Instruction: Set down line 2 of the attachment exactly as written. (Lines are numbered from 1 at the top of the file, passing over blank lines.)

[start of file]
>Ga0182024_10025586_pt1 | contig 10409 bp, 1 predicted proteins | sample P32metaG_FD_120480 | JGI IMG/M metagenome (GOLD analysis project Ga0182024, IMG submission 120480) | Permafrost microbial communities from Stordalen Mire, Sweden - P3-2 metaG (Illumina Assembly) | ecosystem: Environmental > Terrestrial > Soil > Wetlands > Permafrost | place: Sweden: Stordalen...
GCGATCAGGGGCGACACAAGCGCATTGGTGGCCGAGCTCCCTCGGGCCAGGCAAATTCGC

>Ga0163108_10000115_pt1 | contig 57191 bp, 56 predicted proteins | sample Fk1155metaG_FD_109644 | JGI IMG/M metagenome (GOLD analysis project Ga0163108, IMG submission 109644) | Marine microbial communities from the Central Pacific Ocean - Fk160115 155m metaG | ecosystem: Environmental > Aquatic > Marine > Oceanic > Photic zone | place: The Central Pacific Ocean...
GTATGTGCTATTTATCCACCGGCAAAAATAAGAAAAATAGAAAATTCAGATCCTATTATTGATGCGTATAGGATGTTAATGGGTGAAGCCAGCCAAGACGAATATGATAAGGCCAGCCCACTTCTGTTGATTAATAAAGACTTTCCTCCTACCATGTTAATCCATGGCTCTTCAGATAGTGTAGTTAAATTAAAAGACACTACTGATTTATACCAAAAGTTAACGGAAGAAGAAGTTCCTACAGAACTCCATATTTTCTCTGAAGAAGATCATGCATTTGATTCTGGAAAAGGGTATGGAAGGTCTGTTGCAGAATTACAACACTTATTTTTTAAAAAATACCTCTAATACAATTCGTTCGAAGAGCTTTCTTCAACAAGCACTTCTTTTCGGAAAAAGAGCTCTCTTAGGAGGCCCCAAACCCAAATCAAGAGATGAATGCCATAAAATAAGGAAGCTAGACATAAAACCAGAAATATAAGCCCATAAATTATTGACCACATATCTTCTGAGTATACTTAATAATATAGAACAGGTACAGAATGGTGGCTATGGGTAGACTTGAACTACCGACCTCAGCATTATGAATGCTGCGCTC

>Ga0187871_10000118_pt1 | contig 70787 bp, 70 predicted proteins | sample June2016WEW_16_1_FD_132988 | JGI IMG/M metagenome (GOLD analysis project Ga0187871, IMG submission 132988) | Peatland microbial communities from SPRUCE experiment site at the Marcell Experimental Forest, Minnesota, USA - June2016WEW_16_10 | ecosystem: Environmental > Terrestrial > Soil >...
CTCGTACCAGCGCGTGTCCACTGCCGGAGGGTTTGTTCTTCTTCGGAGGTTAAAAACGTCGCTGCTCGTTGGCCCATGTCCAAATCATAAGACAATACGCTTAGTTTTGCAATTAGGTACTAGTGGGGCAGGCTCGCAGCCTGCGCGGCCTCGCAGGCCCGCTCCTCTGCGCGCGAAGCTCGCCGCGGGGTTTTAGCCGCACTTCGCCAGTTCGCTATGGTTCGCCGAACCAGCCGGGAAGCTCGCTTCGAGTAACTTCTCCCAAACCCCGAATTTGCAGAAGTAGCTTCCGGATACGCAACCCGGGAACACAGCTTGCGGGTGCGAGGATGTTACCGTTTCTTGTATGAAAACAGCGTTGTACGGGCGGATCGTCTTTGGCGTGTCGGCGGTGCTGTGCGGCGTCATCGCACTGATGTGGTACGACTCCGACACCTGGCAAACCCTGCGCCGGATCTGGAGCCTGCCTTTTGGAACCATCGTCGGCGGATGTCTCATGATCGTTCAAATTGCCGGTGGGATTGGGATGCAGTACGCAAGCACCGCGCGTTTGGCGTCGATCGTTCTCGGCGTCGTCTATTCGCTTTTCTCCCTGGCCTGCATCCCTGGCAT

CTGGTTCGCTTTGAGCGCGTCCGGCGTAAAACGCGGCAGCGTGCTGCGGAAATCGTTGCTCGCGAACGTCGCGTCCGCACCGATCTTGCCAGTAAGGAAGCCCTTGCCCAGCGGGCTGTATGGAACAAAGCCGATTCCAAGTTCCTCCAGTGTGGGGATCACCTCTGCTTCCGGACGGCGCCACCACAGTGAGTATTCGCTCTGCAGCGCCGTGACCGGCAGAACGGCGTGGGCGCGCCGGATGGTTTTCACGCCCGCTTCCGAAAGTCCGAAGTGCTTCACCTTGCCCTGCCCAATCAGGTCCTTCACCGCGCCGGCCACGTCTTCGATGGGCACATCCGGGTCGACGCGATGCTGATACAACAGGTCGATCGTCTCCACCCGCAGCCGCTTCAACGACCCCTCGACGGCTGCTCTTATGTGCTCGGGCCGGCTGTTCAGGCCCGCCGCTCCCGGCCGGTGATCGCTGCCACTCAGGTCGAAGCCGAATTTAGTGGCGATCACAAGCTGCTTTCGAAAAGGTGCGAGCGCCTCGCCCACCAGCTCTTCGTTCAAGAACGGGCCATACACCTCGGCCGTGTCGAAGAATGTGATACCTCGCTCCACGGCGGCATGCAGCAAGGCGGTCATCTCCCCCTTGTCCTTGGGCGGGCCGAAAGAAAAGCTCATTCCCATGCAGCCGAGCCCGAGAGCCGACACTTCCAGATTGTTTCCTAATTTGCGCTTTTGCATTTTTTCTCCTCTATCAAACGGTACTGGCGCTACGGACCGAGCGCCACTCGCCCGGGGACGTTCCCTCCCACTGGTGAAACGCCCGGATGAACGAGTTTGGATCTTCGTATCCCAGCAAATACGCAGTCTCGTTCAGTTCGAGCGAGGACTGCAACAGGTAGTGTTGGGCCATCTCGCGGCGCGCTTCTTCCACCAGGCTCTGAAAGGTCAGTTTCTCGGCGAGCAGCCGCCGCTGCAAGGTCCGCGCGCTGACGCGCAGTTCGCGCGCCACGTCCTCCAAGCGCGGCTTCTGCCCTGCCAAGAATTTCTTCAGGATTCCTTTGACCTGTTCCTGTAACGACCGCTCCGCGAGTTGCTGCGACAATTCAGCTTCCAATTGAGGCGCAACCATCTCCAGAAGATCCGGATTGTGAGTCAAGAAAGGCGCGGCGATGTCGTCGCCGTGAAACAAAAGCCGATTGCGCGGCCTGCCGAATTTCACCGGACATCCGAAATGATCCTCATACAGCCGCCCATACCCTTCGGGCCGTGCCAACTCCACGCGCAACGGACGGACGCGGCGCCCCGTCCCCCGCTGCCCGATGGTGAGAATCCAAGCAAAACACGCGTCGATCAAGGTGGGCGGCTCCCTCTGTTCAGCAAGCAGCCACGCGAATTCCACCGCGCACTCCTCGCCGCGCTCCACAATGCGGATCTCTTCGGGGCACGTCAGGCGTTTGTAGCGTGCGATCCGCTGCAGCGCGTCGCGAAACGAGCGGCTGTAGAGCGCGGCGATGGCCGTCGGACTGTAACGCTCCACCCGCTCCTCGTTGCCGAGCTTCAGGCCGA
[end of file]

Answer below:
GCGATCAGGGGCGACACAAGCGCATTGGTGGCCGAGCTCCCTCGGGCCAGGCAAATTCGC